A federal judge has reportedly expressed concern about approving tech companies’ settlement offer proposed to end a lawsuit filed against the firms’ non-poaching agreements.
US District Judge Lucy Koh said Thursday that the plaintiffs have leverage against the companies, Apple, Google, Adobe and Intel, should they go to trial. The companies offered a $324.5 million settlement to plaintiffs to end litigation after plaintiffs, thousands of Silicon Valley workers, sued the companies in 2011 for antitrust violations, accusing the companies of illegally colluding with each other not to hire each other’s employees.
The plaintiffs were seeking $3 billion in damages, which could be trebled to $9 billion.
But the settlement was reached last April. Now, reports say that deal may not get a pass.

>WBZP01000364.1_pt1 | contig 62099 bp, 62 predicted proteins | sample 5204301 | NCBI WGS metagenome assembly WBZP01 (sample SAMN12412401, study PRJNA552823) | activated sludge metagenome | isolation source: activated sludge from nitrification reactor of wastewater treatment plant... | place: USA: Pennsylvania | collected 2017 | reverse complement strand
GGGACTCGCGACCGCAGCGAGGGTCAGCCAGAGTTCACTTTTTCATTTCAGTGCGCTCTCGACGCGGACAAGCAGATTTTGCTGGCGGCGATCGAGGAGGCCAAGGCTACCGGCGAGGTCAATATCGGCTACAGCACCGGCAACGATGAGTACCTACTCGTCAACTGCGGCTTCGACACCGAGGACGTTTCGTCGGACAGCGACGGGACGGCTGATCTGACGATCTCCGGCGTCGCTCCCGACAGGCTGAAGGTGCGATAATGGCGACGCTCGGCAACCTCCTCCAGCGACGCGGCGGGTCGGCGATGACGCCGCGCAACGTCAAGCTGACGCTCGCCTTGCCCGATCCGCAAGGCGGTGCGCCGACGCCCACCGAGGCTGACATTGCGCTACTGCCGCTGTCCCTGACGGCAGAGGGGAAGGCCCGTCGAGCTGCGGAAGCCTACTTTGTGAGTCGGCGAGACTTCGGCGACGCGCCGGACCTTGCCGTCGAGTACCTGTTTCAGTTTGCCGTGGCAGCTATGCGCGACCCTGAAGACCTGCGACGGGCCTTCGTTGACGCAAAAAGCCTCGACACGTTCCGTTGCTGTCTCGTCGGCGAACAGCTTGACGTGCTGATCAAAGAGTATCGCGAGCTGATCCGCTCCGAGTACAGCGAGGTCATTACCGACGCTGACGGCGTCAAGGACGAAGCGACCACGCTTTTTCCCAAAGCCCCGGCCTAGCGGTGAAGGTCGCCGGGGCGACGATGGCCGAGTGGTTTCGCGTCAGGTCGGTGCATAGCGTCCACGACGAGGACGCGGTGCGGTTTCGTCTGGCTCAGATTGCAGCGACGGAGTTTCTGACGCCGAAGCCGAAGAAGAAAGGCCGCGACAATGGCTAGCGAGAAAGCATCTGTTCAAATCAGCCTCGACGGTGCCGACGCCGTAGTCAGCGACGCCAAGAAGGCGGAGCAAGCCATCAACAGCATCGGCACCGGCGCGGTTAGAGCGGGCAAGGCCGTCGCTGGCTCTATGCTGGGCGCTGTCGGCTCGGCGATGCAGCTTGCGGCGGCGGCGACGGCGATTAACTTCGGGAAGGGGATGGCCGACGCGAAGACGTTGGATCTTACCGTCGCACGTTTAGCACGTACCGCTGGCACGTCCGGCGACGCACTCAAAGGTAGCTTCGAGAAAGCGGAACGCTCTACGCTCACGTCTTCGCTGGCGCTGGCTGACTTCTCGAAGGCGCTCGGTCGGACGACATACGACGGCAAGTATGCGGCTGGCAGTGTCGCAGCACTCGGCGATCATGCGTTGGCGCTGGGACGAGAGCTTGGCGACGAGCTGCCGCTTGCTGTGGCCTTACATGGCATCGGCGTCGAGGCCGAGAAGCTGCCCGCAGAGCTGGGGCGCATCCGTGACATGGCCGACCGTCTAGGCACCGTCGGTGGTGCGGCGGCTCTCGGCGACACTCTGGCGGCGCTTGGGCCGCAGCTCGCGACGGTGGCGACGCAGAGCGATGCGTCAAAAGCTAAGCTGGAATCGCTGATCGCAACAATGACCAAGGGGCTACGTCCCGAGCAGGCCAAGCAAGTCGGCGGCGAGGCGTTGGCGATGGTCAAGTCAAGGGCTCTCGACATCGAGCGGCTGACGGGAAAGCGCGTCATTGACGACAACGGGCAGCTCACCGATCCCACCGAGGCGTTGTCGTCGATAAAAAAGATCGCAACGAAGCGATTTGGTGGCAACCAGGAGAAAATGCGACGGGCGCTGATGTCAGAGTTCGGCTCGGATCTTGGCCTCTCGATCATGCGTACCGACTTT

”I just have concerns about whether this is really fair to the class,” Judge Koh said Thursday regarding the settlement. She added that she has not yet made a decision regarding the offer’s approval.
A lawyer for the plaintiffs, however, said that a settlement was likely their best option, noting that the $324.5 million offer is “bar far” the largest antitrust employee settlement ever reached, and that the plaintiffs are facing significant risks if and when the case is appealed.
The lawyer added that the Supreme Court is not likely to hear a case with such a large class.
But Judge Koh was reportedly skeptical that the case would reach the nation’s top court. “if there was gong to be a good case for further restricting class actions, I’m no sure this is the one,” she said.
Full content: Reuters
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